1. Shinnick argues the district court failed to give him the benefit of the removal presumption. While the record shows the district court did not explicitly address whether Shinnick was entitled to the presumption, it also indicates the district court did, at least implicitly, give him the benefit of that presumption.
2. To rebut the presumption, a party opposing removal must show that
removal is not in the best interests of the child and would endanger the child's health and well-being, or that the removal is intended to interfere with visitation.
Silbaugh, 543 N.W.2d at 641 (emphasis in original) (citations omitted); see Minn. Stat. § 518.175, subd. 3 (2002) (stating removal is prohibited if its purpose is to interfere with other parent's parenting time); Meyer, 346 N.W.2d at 371 (stating burden of proving removal is not in child's best interests is on non-custodial parent). Therefore, to be entitled to an evidentiary hearing on Shinnick's removal request, Moris had to make a prima face showing that Shinnick's proposed removal was not in the children's best interests and would endanger the children or that the removal was intended to interfere with her parenting time. See Silbaugh, 543 N.W.2d at 641.
Here, the district court denied removal, ruling that Shinnick did not intend to interfere with Moris's parenting time and that Moris had rebutted the removal presumption by making a prima facie showing that removal would not be in the children's best interests. There are two problems with the district court's analysis. First, a prima facie showing against removal does not does not entitle Moris to denial of Shinnick's proposed removal. Rather, it entitles her to an evidentiary hearing on whether Shinnick should be allowed to remove the children. Seeid. (stating "unless [the party opposing removal] can make a prima facie showing against removal, permission to remove may be granted without a full evidentiary hearing" (quoting Auge, 334 N.W.2d at 396)). Second, in ruling that Moris had rebutted the removal presumption, the district court did not address the endangerment prong of the removal analysis.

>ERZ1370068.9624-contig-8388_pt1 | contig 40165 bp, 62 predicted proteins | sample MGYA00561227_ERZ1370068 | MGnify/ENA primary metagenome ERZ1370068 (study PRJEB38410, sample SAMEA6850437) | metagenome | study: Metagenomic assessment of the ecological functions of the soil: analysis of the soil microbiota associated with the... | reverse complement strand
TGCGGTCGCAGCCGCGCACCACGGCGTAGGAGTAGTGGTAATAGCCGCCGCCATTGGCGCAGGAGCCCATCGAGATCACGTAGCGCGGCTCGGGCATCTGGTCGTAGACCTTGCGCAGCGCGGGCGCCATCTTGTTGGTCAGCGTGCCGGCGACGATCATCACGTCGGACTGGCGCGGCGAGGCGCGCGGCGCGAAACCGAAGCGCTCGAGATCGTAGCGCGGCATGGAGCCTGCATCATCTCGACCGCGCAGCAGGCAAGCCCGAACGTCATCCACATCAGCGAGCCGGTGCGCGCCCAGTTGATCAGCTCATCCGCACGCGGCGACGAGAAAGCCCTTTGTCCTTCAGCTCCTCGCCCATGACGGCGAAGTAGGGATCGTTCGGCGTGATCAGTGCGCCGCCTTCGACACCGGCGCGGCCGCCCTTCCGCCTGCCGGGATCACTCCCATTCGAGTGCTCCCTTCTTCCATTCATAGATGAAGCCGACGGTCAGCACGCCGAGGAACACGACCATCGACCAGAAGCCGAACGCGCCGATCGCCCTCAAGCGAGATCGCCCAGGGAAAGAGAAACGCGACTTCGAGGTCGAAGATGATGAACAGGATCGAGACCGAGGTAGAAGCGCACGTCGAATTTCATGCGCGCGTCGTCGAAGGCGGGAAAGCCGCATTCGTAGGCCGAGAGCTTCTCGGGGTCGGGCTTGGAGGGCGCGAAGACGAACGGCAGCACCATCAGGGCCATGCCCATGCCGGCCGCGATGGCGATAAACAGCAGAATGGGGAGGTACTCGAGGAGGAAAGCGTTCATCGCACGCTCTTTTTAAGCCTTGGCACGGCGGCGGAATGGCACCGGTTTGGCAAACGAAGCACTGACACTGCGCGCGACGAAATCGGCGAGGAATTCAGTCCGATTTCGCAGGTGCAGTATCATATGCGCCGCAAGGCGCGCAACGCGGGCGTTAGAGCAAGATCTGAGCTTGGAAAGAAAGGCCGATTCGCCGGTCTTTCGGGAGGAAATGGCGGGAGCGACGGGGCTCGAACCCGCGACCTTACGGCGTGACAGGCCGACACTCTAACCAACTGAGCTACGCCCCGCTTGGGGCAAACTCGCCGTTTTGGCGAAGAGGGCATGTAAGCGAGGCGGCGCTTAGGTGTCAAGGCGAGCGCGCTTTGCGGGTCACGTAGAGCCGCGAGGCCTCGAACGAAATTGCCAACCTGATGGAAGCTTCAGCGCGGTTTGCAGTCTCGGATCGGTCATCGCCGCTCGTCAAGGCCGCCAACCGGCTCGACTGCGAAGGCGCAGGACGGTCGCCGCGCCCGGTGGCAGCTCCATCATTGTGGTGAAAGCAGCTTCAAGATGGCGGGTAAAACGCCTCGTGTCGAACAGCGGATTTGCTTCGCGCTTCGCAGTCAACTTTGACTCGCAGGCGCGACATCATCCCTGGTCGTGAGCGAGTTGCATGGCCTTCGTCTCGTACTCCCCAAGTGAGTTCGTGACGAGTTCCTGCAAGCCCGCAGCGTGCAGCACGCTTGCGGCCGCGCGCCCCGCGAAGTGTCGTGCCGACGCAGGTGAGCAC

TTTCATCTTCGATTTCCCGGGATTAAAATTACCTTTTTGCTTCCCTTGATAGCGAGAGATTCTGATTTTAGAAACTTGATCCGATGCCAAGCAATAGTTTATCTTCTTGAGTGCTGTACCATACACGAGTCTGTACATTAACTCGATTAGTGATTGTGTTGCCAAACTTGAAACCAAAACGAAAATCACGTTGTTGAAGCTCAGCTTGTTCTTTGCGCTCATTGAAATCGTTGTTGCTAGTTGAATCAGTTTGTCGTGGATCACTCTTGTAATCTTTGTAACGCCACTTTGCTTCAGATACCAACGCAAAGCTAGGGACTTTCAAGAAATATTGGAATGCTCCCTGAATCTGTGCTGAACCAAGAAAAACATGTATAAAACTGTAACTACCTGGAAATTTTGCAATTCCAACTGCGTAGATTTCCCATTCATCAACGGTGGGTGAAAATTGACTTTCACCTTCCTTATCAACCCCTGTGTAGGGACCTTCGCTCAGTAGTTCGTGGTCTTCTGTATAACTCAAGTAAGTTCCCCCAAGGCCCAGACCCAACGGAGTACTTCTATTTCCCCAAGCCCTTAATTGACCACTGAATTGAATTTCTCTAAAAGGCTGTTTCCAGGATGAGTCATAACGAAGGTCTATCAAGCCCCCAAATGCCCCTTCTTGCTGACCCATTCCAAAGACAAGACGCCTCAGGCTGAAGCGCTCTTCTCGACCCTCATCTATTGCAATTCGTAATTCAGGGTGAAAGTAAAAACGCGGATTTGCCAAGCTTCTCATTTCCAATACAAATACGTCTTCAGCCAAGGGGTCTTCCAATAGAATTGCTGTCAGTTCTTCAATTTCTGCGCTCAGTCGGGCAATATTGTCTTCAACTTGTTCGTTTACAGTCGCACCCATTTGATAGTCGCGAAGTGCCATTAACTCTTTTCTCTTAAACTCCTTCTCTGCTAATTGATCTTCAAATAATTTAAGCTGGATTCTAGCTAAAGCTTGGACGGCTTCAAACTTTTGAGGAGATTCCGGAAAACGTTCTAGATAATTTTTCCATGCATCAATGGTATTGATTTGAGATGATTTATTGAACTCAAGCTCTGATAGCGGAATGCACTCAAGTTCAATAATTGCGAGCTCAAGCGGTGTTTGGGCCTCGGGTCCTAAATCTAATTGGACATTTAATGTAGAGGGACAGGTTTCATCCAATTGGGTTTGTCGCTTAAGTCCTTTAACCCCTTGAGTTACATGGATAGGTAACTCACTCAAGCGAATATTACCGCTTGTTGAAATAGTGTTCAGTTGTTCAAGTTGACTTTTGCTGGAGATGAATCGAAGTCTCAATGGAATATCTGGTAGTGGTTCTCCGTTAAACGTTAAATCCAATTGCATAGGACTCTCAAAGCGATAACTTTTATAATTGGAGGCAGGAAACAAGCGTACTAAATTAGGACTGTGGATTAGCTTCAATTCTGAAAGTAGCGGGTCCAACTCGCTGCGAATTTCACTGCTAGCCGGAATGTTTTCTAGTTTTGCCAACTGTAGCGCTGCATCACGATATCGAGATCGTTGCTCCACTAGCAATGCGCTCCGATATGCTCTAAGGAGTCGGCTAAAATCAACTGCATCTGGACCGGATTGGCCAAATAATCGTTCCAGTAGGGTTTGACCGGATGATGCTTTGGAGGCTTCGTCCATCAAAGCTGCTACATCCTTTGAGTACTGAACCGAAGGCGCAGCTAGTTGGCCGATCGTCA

While we appreciate Moris's candor in admitting the district court did not expressly address the endangerment prong of the analysis, we must reject her argument that addressing endangerment is not required unless a custodial parent plans to move regardless of whether the children could accompany that parent. Moris provides no support for her argument and ignores contrary authority. See, e.g., id., at 642 (noting denial of removal requires endangerment of child's physical or emotional health); see alsoAuge, 334 N.W.2d at 396 (noting denial of removal "was in fact a modification of custody"); Minn. Stat. § 518.18(d) (2002) (stating, absent circumstances not present here, custody modification requires endangerment). We also reject Moris's argument that the district court's findings regarding the parents' history of conflict regarding the children acknowledges a prima facie showing of endangerment. Endangerment for custody purposes requires a "significant degree of danger." Ross v. Ross, 477 N.W.2d 753, 756 (Minn. App. 1991). Therefore, mere conflict, without specificity regarding its magnitude and impact on the children, is insufficient to support a showing of endangerment.
3. Shinnick argues the district court is required to hold an evidentiary hearing before it denies his motion to move the children. See Auge, 334 N.W.2d at 396 (remanding because district court did not hold evidentiary hearing). Because the district court failed to use the proper analysis to address whether Moris made a prima facie showing to rebut the removal presumption, it abused its discretion by improperly applying the law. Silbaugh, 543 N.W.2d at 641. A failure to properly apply the removal presumption is reversible error. Gordon, 339 N.W.2d at 271-72. Therefore, we do not reach the question of whether an evidentiary hearing is necessarily required in this case. On remand, the district court should readdress whether Moris made a prima facie showing to rebut the removal presumption and, if necessary, hold an evidentiary hearing on the removal question.
Reversed and remanded.